“In my view, the loss resulted directly from failure by the depot managers to deal with the matter immediately upon receipt of the consignment and detection of the defects. Audit inspections during visits to Selibe Phikwe, Maun, Shakawe, Ghanzi and Francistown depots had raised a number of observations on points of detail related to the maintenance of records, reconciliations of stocks and related matters, which I drew to the attention of the Accounting Officer for comments,” Letebele said in her report.
In the Southern region, a scrutiny of the records for the control of stocks of food items in the Southern Region had indicated intermittent shortages of the various items, principally Tsabana, Malutu, Sunflower Oil and Milk which was mainly due to absence of subsisting contracts for the supply of these items.
“The contract for the supply of Tsabana to all depots expired in September 2018 and was not replaced by a substantive contract. The supplier contracts for these stocks should be so managed that the expiry of one contract is immediately followed by the commencement of the next.”
Suppliers who had been contracted to supply foodstuffs had failed to do so and no timely action had been taken to redress the situation to ensure continuity of supply of the food items, the report noted.
In one case, the report highlighted that the supplier was to manufacture and supply 1 136 metric tonnes of Malutu for a 4-months period from March 2019 to June 2019, but had been unable to honour the obligation. The situation was relieved by inter-depot transfers, at additional cost in transportation and subsistence expenses.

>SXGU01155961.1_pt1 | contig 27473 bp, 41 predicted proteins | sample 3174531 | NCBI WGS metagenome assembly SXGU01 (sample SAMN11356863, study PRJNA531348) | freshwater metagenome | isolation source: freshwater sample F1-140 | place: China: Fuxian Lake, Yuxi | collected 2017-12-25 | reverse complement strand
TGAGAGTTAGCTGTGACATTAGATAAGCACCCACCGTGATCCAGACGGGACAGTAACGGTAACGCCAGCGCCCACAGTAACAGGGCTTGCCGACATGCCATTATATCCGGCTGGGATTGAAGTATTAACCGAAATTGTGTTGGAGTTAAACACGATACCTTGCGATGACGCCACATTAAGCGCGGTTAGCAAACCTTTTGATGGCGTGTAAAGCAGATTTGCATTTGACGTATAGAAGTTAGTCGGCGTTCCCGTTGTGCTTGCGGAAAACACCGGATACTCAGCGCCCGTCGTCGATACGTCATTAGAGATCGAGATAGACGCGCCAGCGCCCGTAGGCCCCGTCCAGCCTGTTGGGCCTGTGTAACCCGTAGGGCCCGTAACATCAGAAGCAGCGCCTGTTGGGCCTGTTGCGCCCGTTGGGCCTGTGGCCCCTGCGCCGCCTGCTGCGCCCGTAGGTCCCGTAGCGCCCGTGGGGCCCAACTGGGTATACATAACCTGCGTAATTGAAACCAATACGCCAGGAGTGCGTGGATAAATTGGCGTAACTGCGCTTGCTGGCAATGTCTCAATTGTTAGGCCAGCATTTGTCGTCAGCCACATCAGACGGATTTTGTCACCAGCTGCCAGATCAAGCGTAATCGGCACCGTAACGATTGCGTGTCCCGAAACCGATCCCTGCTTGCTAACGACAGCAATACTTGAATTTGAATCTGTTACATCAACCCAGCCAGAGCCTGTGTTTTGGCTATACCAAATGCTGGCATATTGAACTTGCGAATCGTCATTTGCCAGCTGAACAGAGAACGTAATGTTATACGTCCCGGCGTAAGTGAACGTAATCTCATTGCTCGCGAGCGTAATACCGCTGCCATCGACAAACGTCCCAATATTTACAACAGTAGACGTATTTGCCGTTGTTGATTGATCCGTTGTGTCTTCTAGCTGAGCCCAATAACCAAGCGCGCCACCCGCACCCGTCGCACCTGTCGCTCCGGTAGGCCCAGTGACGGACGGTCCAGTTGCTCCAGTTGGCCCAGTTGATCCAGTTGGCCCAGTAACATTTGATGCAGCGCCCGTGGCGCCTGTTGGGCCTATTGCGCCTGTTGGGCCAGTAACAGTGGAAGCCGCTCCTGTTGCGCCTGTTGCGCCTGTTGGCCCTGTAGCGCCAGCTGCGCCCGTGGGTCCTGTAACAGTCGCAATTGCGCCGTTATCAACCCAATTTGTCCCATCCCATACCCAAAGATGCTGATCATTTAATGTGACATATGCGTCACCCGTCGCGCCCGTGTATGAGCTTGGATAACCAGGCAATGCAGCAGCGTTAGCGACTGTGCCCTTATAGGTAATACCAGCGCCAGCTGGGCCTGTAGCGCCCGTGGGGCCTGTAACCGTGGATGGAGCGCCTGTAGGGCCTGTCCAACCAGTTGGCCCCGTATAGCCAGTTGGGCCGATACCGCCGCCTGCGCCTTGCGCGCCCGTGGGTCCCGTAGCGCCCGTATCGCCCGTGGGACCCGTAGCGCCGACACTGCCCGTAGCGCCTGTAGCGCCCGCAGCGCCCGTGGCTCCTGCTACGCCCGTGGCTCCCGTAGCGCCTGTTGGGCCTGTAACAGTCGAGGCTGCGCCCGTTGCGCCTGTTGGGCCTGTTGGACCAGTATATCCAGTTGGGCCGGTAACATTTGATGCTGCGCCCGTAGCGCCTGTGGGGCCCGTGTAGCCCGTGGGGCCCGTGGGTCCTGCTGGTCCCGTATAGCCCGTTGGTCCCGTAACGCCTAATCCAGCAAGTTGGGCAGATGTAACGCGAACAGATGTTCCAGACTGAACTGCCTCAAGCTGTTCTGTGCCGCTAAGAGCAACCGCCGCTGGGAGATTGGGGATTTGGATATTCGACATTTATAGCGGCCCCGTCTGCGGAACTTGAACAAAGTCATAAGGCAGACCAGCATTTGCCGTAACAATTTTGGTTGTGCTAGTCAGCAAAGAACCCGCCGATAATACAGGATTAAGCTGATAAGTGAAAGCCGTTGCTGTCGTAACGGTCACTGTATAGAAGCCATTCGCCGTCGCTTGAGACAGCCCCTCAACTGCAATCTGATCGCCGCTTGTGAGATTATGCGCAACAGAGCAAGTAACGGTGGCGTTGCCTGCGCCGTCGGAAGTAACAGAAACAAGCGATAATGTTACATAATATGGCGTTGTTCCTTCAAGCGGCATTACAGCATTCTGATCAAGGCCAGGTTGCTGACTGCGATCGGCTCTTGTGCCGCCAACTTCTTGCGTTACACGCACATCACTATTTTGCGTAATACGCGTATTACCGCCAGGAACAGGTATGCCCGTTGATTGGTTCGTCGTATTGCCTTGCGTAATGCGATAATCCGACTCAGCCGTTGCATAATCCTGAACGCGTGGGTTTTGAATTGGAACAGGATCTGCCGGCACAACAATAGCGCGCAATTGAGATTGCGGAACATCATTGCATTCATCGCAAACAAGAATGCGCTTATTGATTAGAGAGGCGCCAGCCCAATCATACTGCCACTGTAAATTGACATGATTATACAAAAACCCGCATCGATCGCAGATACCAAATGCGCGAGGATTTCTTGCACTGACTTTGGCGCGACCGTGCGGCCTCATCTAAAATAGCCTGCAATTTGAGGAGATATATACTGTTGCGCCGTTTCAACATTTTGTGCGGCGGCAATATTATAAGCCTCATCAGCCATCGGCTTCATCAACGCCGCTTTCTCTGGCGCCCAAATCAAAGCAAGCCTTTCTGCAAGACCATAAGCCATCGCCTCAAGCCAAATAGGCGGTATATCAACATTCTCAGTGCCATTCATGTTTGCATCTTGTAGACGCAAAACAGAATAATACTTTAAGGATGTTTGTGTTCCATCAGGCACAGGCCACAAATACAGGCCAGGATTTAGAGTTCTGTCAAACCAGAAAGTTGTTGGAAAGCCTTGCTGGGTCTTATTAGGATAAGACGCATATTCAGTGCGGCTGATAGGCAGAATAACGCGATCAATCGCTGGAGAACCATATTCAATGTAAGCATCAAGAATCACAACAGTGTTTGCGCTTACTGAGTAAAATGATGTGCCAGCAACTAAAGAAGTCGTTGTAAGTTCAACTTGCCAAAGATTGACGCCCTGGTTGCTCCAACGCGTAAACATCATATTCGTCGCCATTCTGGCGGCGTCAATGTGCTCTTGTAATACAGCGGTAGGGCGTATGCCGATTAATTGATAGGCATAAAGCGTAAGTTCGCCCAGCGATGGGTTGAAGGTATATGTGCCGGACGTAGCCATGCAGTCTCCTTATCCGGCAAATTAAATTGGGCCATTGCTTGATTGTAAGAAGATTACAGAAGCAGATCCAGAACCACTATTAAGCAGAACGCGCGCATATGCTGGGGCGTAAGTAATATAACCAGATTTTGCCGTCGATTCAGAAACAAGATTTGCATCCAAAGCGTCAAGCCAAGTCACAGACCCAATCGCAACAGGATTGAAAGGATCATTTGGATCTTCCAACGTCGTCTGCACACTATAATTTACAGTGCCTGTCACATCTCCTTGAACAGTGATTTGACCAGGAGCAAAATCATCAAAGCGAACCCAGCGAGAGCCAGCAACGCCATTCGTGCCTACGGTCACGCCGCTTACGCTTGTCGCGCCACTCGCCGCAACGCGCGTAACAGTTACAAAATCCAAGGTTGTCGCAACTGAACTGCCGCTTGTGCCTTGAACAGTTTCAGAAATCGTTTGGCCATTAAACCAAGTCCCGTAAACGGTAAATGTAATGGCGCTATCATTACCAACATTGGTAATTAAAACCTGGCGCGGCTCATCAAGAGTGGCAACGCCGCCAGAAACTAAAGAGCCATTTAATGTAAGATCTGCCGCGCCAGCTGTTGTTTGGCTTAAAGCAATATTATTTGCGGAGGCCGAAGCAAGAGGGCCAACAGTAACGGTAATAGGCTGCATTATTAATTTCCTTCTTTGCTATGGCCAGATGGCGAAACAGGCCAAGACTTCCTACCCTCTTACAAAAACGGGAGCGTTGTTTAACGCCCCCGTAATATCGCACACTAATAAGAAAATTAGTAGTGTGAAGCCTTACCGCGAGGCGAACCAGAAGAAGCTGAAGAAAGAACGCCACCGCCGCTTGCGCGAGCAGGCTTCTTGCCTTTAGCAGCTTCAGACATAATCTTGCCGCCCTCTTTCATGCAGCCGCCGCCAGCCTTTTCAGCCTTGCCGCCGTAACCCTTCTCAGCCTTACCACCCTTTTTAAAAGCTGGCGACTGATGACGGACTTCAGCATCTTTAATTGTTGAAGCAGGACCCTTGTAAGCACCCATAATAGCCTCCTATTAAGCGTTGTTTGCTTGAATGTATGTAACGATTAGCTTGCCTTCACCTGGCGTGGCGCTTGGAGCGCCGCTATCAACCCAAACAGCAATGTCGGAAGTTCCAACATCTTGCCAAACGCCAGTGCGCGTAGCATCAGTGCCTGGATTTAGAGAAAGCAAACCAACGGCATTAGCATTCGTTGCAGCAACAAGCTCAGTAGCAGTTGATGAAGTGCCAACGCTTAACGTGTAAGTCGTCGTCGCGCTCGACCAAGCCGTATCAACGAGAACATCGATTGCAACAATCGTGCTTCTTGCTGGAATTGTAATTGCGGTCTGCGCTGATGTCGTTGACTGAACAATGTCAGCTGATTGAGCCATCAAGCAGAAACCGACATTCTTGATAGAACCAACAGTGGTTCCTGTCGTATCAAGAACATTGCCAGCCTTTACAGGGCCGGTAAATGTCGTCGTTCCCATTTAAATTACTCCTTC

In another case, the contract was for the supply of Sunflower Oil to Mabutsane, where the supplier had also failed to deliver. Examination of the Molepolole depot Food Issues Register had indicated a number of instances where food items consigned to the various feeding centres had been returned for a variety of reasons, including food item available; no storage space; and in other cases the whole consignments were returned, and reasons not stated.
This is an indication of lack of proper management and monitoring of the affairs of the depot, which could result in losses from frequent movements of the food items concerned.The maintenance of accounting records in the region, typically in Letlhakeng, Tsabong, and Mabutsane was less than satisfactory, according to Auditor General’s report.
In these depots a number of instances had been noted where receipts and issues had not been recorded over long periods, resulting in incorrect balances reflected in the accounting records. This is a serious weakness which could lead to or result in losses without trace or detection, and is a contravention of Supplies Regulations and Procedures, Letebele said.
Similarly, consignments of a total of 892 bags of Malutu and 3 bags of beans from Tsabong depot to different feeding centres had not been received in those centres, and are considered lost. These are also not reflected in the Statement of Losses in the Annual Statements of Accounts for the same periods.